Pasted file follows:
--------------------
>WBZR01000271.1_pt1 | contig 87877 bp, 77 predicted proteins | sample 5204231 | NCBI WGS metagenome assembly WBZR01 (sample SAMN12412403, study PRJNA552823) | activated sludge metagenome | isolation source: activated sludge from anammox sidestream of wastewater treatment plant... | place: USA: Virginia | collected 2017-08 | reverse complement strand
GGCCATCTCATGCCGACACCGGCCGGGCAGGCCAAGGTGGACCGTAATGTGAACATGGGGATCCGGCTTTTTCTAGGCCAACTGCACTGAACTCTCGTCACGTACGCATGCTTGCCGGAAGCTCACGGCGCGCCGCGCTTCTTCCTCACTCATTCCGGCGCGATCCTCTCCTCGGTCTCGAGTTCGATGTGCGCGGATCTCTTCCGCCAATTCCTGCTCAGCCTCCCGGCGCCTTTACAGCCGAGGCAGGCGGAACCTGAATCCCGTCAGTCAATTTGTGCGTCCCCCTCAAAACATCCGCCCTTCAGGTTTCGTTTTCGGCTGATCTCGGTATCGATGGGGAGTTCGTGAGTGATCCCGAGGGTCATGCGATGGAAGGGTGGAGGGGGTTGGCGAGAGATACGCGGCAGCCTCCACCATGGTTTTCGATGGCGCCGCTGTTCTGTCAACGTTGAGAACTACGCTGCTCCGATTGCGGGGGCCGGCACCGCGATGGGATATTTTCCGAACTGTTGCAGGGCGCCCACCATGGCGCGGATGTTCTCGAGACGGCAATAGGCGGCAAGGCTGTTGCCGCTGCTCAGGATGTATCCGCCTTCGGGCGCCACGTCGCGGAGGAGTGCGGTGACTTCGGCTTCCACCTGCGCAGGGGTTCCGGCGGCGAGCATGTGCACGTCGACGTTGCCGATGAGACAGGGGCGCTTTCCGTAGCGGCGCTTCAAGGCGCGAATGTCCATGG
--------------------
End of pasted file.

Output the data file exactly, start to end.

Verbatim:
>WBZR01000271.1_pt1 | contig 87877 bp, 77 predicted proteins | sample 5204231 | NCBI WGS metagenome assembly WBZR01 (sample SAMN12412403, study PRJNA552823) | activated sludge metagenome | isolation source: activated sludge from anammox sidestream of wastewater treatment plant... | place: USA: Virginia | collected 2017-08 | reverse complement strand
GGCCATCTCATGCCGACACCGGCCGGGCAGGCCAAGGTGGACCGTAATGTGAACATGGGGATCCGGCTTTTTCTAGGCCAACTGCACTGAACTCTCGTCACGTACGCATGCTTGCCGGAAGCTCACGGCGCGCCGCGCTTCTTCCTCACTCATTCCGGCGCGATCCTCTCCTCGGTCTCGAGTTCGATGTGCGCGGATCTCTTCCGCCAATTCCTGCTCAGCCTCCCGGCGCCTTTACAGCCGAGGCAGGCGGAACCTGAATCCCGTCAGTCAATTTGTGCGTCCCCCTCAAAACATCCGCCCTTCAGGTTTCGTTTTCGGCTGATCTCGGTATCGATGGGGAGTTCGTGAGTGATCCCGAGGGTCATGCGATGGAAGGGTGGAGGGGGTTGGCGAGAGATACGCGGCAGCCTCCACCATGGTTTTCGATGGCGCCGCTGTTCTGTCAACGTTGAGAACTACGCTGCTCCGATTGCGGGGGCCGGCACCGCGATGGGATATTTTCCGAACTGTTGCAGGGCGCCCACCATGGCGCGGATGTTCTCGAGACGGCAATAGGCGGCAAGGCTGTTGCCGCTGCTCAGGATGTATCCGCCTTCGGGCGCCACGTCGCGGAGGAGTGCGGTGACTTCGGCTTCCACCTGCGCAGGGGTTCCGGCGGCGAGCATGTGCACGTCGACGTTGCCGATGAGACAGGGGCGCTTTCCGTAGCGGCGCTTCAAGGCGCGAATGTCCATGG